Regional Overview of Food Security and Nutrition in Latin America … – ReliefWeb

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INTRODUCTION
Hunger and food insecurity are rising in Latin America and the Caribbean
The world is moving in the wrong direction in the mission to end hunger by 2030.
Consequences of the COVID-19 pandemic, climate crisis and the ongoing conflict in Ukraine continue to impede progress towards achieving SDG 2 by 2030. Latin America and the Caribbean is no exception: hunger, food insecurity, child overweight and adult obesity are all getting worse. The only recent progress made at regional level towards the 2030 nutrition targets has been for exclusive breastfeeding for infants under six months of age, and in child stunting.
The 2022 socioeconomic outlook for Latin America and the Caribbean was not encouraging. Unfortunately, the increase in the poverty rate in the context of the pandemic, the high level of income inequality, the increase in international food prices and in the food consumer price index (CPI) have worsened the food security situation.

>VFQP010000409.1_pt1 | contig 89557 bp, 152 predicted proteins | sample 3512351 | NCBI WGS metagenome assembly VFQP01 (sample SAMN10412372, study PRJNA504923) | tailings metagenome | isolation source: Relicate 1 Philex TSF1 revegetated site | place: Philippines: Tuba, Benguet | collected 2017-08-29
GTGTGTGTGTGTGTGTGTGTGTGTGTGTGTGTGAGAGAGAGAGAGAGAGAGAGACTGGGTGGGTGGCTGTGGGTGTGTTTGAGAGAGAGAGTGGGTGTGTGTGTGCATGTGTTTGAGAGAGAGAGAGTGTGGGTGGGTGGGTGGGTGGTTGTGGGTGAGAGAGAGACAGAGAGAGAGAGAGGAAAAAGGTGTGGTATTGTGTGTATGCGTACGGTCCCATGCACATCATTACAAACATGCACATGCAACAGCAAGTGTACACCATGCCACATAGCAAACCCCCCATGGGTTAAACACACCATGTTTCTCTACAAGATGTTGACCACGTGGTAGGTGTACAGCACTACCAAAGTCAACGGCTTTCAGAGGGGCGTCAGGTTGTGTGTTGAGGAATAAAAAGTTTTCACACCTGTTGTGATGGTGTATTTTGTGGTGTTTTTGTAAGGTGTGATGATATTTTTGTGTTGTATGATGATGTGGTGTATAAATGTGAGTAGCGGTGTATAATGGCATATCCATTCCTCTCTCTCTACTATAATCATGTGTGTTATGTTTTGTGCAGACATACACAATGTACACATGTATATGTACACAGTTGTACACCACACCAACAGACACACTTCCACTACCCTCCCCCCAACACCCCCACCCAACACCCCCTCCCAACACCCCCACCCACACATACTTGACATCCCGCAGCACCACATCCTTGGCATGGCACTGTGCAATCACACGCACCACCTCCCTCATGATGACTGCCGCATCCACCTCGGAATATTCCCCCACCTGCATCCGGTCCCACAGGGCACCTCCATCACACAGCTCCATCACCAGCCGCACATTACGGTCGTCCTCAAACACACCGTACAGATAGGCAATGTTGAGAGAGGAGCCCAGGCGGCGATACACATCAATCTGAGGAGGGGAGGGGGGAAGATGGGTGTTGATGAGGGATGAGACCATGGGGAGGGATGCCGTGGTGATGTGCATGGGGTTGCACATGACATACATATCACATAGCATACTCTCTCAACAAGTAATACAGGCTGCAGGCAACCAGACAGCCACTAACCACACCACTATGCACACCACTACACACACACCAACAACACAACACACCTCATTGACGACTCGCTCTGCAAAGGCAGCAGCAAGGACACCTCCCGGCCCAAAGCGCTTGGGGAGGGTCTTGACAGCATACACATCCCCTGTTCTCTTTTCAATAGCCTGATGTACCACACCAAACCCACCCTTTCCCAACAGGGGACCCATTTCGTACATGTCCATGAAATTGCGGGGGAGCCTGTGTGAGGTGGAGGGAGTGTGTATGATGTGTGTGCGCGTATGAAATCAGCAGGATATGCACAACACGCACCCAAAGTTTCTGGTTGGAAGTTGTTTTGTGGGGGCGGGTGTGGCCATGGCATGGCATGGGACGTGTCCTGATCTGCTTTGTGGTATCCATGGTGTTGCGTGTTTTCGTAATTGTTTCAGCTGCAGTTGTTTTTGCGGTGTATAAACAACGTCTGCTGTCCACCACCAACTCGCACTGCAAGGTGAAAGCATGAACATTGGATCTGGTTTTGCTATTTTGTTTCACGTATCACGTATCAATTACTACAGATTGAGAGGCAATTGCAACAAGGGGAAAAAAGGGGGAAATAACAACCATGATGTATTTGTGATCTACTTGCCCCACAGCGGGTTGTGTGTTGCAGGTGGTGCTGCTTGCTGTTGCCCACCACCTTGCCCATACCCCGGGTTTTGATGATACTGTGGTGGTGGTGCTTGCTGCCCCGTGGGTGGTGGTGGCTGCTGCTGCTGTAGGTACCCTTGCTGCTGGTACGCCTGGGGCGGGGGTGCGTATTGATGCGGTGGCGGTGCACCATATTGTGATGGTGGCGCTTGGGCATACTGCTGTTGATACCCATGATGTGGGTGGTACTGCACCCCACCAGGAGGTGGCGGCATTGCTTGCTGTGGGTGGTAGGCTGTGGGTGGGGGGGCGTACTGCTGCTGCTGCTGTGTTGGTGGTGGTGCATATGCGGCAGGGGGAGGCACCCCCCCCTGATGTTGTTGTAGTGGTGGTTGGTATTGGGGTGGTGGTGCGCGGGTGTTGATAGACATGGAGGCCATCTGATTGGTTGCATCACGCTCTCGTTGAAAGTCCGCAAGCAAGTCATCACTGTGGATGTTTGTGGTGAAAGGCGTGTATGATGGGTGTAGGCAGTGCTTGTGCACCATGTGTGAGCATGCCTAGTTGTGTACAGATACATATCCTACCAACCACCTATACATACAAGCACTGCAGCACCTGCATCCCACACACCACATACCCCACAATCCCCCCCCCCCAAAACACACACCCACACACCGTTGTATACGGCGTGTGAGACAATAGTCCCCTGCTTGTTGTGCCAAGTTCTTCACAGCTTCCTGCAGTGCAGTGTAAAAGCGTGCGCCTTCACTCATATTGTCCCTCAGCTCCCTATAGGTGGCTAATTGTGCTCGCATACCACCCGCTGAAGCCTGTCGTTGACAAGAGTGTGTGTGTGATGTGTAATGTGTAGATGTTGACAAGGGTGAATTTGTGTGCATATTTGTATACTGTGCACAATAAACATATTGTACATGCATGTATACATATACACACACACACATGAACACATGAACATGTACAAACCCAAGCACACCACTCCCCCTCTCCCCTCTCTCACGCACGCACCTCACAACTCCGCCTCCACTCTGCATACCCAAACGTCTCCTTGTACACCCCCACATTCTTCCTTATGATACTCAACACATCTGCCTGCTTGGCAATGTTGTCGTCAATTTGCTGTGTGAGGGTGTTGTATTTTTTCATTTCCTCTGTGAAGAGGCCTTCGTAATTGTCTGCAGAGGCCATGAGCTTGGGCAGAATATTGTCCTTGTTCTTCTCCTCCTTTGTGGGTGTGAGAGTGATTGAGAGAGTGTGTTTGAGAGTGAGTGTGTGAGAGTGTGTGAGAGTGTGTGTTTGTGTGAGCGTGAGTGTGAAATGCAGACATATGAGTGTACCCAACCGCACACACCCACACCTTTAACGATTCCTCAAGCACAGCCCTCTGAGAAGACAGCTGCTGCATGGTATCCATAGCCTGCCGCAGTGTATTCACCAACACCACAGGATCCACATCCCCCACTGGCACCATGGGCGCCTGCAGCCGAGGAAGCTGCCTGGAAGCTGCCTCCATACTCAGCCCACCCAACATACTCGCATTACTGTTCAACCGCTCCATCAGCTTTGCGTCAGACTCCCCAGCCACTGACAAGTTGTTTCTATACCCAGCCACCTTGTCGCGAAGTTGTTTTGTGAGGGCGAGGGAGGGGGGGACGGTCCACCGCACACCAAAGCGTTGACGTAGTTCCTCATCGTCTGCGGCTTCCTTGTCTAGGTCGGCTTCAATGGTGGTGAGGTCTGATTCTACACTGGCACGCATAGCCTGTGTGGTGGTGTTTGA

These factors, often occurring in combination, have contributed to the increase in the prevalence of food insecurity and in the cost of a healthy diet.
In the region, the prevalence of moderate or severe food insecurity, of overweight in children under 5 years of age and of adult obesity are higher than the global averages.
Additionally, the region has the costliest healthy diet compared to other regions of the world. Diet quality is a critical link between food security and nutrition because poor diet quality can lead to different forms of malnutrition, including undernutrition, micronutrient deficiencies, overweight and obesity. To achieve SDG 2, everyone must have access to a healthy diet. Updated estimates indicate, however, that a healthy diet is unaffordable for 131 million people in Latin America and the Caribbean. Indicators on the cost and affordability of a healthy diet show the population’s economic access to the least-cost healthy diet available in each country that allows them to meet nutritional requirements set by food-based dietary guidelines for an active and healthy life.